Future directions

By integrating splint-ligation with cell-free gene expression, we have developed a method to transduce the presence of a nucleic acid target sequence into a chosen protein output. The flexibility of using different reporter proteins allows for the final implementation of the technology to be adapted to the specific testing needs; for instance, a quantifiable luminescent output provided by the expression of a luciferase that is proportional to viral load could be used to indicate disease progression and severity, while the multiplexed lateral flow readout could enable syndromic testing to rule in or rule out possible pathogens. This modularity makes INSPECTR a highly flexible strategy for decentralized diagnostics.

The programmability of INSPECTR enables the assay designer to select from a range of features including a clear visual readout, quantification, high sensitivity and multiplexing. However, we note that the combination of some of these capabilities, such as the highly sensitive detection of multiple RNA targets simultaneously, has not been described in this study. Furthermore, the current assay’s multi-step workflow and lengthy time-to-result limit its current implementation as an at-home product. Improving the user workflow of INSPECTR by streamlining concurrent and consecutive reaction steps will improve its suitability for use by untrained users.

Beyond viral RNA targets, detection of DNA targets is an obvious next step that we have only begun to demonstrate in our extended data. By leveraging ligation site specificity4, the INSPECTR assay could be used to detect specific single nucleotide polymorphisms, such as those associated with cancer risks or antimicrobial resistance. As a fully instrument-free nucleic acid testing method, INSPECTR can improve the accessibility of sensitive molecular tests to consumers across the health, agricultural and biodefence industries.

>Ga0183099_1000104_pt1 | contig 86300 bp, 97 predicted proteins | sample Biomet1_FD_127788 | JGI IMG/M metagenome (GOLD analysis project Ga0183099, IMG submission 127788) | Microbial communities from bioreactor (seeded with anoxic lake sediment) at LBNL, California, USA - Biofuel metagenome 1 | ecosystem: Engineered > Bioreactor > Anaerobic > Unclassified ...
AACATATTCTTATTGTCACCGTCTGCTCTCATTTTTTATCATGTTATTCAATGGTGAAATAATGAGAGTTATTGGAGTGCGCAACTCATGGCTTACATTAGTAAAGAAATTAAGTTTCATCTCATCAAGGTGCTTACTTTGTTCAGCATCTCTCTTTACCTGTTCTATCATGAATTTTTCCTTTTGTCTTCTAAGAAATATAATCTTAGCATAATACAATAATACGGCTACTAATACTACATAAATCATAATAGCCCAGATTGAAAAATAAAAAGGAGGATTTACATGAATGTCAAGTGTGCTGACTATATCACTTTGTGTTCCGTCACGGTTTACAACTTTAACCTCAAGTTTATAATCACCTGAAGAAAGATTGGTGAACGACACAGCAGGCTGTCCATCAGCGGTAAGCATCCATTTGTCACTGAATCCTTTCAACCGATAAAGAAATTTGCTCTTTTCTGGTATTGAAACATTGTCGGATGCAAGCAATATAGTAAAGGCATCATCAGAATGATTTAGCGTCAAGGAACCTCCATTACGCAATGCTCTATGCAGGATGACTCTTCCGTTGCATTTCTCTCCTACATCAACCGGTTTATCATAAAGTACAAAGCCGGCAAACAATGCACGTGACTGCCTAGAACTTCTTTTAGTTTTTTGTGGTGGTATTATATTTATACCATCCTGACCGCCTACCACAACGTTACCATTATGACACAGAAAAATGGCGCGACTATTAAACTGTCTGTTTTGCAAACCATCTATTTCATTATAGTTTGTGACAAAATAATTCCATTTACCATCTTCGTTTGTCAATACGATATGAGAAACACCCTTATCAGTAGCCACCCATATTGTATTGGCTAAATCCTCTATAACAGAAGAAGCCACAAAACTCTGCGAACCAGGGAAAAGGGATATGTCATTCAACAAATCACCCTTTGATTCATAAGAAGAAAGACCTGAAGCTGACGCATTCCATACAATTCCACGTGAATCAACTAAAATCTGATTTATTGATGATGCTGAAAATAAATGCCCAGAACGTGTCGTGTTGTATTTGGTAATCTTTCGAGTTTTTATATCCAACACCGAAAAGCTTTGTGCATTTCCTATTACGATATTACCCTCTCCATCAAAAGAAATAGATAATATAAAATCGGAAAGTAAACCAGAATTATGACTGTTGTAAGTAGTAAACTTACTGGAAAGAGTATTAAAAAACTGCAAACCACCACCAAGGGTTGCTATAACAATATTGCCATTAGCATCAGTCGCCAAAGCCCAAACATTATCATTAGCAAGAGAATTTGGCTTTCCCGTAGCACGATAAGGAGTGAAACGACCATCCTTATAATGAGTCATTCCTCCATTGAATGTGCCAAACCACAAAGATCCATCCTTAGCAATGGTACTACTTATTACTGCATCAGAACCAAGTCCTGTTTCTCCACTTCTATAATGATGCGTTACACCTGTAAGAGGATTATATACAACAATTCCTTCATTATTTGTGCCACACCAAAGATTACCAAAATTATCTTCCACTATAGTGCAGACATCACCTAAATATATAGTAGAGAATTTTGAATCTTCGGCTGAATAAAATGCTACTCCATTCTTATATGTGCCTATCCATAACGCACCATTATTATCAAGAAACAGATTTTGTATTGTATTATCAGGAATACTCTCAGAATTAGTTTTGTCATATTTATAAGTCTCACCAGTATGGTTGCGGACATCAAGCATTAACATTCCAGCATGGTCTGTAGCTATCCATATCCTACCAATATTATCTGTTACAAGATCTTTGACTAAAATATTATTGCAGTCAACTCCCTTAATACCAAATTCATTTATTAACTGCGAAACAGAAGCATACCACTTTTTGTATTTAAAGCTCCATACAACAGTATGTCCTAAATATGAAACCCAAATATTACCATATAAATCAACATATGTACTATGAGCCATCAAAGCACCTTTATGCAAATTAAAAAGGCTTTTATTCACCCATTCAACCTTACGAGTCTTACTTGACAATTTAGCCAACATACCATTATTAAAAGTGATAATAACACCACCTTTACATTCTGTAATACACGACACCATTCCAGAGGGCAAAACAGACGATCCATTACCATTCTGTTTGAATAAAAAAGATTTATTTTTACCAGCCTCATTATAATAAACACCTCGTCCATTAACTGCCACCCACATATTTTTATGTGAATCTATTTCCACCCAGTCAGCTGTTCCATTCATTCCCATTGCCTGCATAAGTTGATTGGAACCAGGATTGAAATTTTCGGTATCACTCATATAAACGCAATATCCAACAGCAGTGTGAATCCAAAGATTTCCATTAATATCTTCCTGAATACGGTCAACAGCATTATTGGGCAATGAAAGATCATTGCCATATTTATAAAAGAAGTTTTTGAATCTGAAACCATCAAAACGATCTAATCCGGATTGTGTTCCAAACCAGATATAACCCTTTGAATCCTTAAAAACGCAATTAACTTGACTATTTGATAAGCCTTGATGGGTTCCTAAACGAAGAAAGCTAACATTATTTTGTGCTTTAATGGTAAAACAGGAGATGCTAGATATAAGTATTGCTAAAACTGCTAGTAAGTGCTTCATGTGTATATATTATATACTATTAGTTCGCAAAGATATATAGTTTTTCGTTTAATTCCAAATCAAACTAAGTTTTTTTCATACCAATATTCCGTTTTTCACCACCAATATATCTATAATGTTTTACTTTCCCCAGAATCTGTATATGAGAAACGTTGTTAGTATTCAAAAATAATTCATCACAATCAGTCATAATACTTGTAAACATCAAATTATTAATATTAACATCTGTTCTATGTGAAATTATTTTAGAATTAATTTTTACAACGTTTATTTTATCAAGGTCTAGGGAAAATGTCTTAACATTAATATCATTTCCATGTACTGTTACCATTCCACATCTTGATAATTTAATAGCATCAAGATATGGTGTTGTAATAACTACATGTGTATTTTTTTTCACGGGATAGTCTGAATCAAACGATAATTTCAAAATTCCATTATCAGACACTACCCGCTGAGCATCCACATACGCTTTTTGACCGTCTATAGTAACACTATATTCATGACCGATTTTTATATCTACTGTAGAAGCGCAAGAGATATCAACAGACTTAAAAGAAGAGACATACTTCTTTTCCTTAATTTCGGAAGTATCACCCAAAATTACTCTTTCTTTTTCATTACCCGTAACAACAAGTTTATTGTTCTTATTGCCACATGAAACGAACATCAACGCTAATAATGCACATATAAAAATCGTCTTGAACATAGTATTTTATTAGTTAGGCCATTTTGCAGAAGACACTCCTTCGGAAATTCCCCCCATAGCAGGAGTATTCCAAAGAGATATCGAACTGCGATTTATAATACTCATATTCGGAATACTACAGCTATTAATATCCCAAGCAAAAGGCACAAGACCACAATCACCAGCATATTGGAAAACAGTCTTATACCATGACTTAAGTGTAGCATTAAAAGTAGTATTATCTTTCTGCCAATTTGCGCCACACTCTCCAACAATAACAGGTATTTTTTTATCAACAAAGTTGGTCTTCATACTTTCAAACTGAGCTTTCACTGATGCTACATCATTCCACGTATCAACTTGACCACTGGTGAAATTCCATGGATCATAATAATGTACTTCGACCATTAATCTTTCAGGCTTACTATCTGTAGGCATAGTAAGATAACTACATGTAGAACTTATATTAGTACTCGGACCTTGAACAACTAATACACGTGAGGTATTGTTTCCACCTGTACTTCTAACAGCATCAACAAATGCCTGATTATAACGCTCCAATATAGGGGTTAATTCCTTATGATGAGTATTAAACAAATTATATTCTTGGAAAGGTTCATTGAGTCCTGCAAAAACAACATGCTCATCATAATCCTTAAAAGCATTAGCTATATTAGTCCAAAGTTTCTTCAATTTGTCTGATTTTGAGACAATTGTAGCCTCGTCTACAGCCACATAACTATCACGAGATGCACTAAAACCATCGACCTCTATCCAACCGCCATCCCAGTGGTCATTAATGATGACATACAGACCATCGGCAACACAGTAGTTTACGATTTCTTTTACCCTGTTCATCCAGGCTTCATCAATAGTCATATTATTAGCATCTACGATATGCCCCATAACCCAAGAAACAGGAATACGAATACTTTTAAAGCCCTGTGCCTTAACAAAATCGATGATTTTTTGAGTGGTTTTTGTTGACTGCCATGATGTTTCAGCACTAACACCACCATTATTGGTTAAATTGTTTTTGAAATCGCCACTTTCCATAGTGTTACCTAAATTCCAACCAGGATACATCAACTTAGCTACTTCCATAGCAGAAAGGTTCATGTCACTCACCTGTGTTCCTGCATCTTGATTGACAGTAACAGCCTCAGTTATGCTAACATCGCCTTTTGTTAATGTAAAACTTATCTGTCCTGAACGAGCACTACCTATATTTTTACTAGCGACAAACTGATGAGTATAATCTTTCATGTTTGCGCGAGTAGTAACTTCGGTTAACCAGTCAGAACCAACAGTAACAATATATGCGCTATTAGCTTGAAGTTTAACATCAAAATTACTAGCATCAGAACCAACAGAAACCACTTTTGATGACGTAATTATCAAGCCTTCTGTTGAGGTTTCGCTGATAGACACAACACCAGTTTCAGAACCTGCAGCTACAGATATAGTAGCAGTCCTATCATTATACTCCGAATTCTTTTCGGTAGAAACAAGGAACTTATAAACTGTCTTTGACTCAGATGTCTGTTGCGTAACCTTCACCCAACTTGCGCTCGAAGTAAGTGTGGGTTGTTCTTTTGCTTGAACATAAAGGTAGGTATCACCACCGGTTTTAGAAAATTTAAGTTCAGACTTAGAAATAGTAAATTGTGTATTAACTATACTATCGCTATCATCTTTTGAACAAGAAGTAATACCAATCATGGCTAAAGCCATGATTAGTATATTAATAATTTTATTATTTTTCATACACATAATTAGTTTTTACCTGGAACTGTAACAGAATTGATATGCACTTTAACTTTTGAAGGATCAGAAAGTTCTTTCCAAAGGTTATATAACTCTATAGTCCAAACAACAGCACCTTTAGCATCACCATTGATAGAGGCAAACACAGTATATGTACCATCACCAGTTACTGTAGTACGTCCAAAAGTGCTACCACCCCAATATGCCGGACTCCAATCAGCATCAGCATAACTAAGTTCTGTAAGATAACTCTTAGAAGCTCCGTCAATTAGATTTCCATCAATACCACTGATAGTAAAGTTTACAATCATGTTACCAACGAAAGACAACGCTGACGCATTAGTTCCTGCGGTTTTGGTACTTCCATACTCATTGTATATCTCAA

Elizabeth A. Phillips & Adam D. Silverman

Sherlock Biosciences, Watertown, MA, USA.

Expert opinion

“Phillips et al. present a multiplexed probe ligation-based assay for the detection of pathogen-associated nucleic acids, using detection of SARS-CoV-2 genomic RNA as the timely use case. The authors appropriately explored different readout modalities, and their relative strengths and weaknesses. This technology may one day be used to encode programmable therapeutics that are translated on demand in response to the detection of a pathogen.” H. Benjamin Larman, Johns Hopkins University, Baltimore, MD, USA.

Behind the paper

In our team, we explore infectious disease diagnostic technologies from a product development perspective. Since our inception, we have aimed to address the unmet need for low-cost, distributable diagnostic solutions that can be deployed without sophisticated laboratory equipment. We had already been investigating how the INSPECTR technology could inform disease status when the COVID-19 pandemic began and further exposed inequalities in access to infectious disease testing, and we stepped up to meet SARS-CoV-2 testing needs. A critical improvement to the assay sensitivity was made when we determined that an ambient-temperature target pre-amplification step could be incorporated into the workflow. This finding enabled us to test clinical samples containing SARS-CoV-2 and to differentiate SARS-CoV-2 from other respiratory infections, all without using specialized lab instruments. E.A.P.

From the editor

“This accurate assay for the detection of multiple nucleic acids is particularly amenable to point-of-care uses, as it works at ambient temperature, does not need instrumentation and is compatible with the standard lateral-flow format.” Editorial Team, Nature Biomedical Engineering.